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Virginia Board of Censors sought to enforce Jim Crow on the big screen

Three women sit at a table and hold pieces of film.
In 1958, the Virginia State Board of Censors included Mrs. Herbert Gregory (from left), Mrs. Russell Wagers and Mrs. Irving Whitehead. (File photo: Courtesy Richmond Times-Dispatch)

A century ago, Virginia lawmakers created the Virginia State Board of Censors with the goal of keeping a close eye on what the public saw on the big screen.

The all-white board — later renamed the Division of Motion Picture Censorship — required edits to more than 2,000 movies between the 1920s and 1960s, and it was especially concerned about depictions of race and sexuality. 

The board’s targets included:

  • The pioneering Black filmmaker Oscar Micheaux 
  • The Birth of a Baby,” a 1938 educational film about childbearing 
  • The 1939 film “Hitler: Beast of Berlin,” which depicted underground resistance to the Nazis. The board warned the film could incite “racial hatred” and called it an “inflammatory and inhuman dramatization of events.” 
  • La Vérité,” a 1960 film starring Brigette Bardot in which she has casual sex and is depicted semi-nude

Melissa Ooten, gender research specialist at the University of Richmond, wrote Race, Gender, and Film Censorship in Virginia, 1922–1965, a book about the board. She sat down with VPM News’ Ben Paviour to discuss her research.

The following has been edited for length and clarity.

Paviour: You’ve studied the State Board of Censors. Can you talk a little bit about what that is how it came about?

Ooten: So, the State Board of Censors originated in 1922. And it was in play until 1965. And it was a board of three people who viewed all films before they could be shown in the state of Virginia legally. So, they had the power to determine that a movie cannot be shown, or more commonly, that certain scenes had to be cut out of it before it could be shown in the state.

What were they looking out for? What did they find objectionable?

Especially in the 1920s and 1930s, they were concerned about race relations. So, they looked especially at films in which you saw more equal treatment of people of color. That would be something they did not want shown, to be clear. And then anything dealing with sexuality, women's sexuality, in particular. Some violence, but that was less — there were a few states that had these boards. New York's was more concerned with violence, particularly gambling — those issues. But Virginia was really looking for things that they thought bordered on obscene in terms of sexuality and then race relations.

Why did they ultimately disband?

Because of Supreme Court decisions giving movies greater and greater freedom of speech rights. And they were never well funded.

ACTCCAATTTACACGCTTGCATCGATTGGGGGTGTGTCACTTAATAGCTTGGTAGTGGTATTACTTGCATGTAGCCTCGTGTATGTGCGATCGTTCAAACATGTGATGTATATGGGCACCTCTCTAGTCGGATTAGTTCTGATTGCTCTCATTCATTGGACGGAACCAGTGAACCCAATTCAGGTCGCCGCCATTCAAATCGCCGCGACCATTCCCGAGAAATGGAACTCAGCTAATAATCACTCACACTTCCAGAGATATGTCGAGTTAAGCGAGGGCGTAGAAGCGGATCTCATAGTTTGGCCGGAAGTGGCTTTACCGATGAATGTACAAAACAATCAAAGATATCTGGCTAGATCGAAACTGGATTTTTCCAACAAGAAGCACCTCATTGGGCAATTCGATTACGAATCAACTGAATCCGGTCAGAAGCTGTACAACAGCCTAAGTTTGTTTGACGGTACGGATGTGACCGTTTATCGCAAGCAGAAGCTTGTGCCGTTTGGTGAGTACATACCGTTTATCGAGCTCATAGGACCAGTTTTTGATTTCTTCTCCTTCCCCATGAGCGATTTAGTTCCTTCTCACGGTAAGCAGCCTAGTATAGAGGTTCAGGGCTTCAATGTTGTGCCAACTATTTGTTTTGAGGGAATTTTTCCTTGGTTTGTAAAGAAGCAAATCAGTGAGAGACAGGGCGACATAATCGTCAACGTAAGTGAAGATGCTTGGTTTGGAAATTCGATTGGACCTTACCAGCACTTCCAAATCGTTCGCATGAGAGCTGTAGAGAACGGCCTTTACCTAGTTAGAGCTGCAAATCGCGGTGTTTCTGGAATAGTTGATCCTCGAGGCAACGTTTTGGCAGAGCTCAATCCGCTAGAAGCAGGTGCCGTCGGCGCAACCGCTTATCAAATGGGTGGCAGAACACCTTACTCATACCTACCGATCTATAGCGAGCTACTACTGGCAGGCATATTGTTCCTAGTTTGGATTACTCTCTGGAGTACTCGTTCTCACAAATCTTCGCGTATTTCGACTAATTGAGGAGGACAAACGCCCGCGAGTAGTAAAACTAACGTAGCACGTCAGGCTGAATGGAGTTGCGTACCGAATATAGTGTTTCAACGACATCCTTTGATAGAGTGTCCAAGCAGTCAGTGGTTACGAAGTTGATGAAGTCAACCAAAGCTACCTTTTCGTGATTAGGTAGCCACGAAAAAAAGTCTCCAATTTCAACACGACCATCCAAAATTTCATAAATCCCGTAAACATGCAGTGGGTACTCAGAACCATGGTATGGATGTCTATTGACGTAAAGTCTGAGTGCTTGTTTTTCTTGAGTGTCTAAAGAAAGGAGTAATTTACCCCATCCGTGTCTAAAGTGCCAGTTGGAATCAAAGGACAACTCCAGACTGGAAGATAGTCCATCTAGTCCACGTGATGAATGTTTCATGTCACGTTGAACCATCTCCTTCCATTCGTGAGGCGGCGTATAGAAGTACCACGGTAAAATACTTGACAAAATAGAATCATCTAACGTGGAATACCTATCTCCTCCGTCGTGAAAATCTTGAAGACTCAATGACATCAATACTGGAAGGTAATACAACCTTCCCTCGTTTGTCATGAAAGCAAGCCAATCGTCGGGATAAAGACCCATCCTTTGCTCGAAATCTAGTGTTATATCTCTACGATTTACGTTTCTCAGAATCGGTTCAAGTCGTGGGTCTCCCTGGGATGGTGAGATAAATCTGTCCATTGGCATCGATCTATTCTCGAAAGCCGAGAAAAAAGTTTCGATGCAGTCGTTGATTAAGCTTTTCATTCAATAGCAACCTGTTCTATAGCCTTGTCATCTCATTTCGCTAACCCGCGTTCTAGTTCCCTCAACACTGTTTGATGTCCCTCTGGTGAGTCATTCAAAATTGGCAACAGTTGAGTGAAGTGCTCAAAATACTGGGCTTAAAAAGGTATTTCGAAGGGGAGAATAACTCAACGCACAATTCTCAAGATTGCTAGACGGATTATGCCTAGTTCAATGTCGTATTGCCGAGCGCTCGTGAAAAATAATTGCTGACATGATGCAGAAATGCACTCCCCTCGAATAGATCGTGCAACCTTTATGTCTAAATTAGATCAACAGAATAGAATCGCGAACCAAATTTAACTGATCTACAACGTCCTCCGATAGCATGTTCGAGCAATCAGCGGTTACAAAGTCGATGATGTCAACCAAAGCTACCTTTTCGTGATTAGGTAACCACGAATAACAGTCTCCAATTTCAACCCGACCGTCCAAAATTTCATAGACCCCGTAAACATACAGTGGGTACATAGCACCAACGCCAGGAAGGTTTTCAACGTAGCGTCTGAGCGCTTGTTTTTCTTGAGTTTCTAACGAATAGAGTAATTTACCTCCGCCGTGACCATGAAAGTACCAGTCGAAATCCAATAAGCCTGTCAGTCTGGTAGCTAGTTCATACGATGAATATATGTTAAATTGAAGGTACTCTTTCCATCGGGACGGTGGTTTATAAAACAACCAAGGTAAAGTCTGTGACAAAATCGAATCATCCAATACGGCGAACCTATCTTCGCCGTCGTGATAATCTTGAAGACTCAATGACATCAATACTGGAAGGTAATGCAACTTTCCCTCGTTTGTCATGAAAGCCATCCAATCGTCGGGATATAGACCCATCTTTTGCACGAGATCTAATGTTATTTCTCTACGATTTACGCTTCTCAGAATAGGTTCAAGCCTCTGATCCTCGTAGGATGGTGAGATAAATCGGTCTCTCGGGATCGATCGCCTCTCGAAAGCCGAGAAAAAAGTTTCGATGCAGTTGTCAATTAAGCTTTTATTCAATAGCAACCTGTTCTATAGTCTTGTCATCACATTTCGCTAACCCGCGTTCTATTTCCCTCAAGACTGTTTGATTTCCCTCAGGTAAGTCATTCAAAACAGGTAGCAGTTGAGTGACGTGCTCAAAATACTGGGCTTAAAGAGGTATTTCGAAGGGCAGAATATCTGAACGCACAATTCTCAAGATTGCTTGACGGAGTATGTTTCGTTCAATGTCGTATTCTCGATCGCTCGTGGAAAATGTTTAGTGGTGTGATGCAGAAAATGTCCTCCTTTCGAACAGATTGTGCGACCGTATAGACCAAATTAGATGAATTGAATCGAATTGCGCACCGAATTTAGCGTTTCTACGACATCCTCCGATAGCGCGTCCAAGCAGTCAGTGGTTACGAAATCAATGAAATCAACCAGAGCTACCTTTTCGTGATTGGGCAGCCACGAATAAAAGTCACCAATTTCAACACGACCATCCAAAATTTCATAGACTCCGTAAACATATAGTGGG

When the movies switched from being silent to sound, they went for years without having the equipment to hear the sound. So, they would ask these film distributors to send them the transcript. It's not like it was some well-funded machine, right? It was three people, often loyal to the Democratic Party, which was in control of Virginia at the time. And often older white women. There were some women who served for decades for their 60s, 70s and 80s. 

Do you see any parallels to contemporary movements to censor books, to take them out of schools, to restrict the sales of books? Or do you think these are very different issues?

I think they're connected. But I think what is interesting about the censorship board is that most of what they censored was not aimed at children, right? It was movies children really wouldn't be watching, period. And I think what we're talking about today is very much around kids. Or that's how it's being portrayed. But I mean, all these are part of broader culture wars. 

What, if anything, do you think the State Board of Censors tells us about the era in which it operated in Virginia?

So, this was passed in 1922. It is around the same time Virginia passes an anti-miscegenation law. It is around the same time other sorts of regulations around race and around sex and sexuality [were passed]. So, it was meant as the cultural arm as they're doing these other regulations. How can we also regulate this medium that they see as potentially problematic? Because who knows what Hollywood is producing? 

This at a time when Virginia is primarily rural. There is very much a strain of, “The liberal radicals in Hollywood are doing [something objectionable] and now they've come to show their fare in Virginia.” But then it also shows how that dissipates over time because most of their power is in the ’20s and ’30s.


Ben Paviour covers courts and criminal justice for VPM News with a focus on accountability.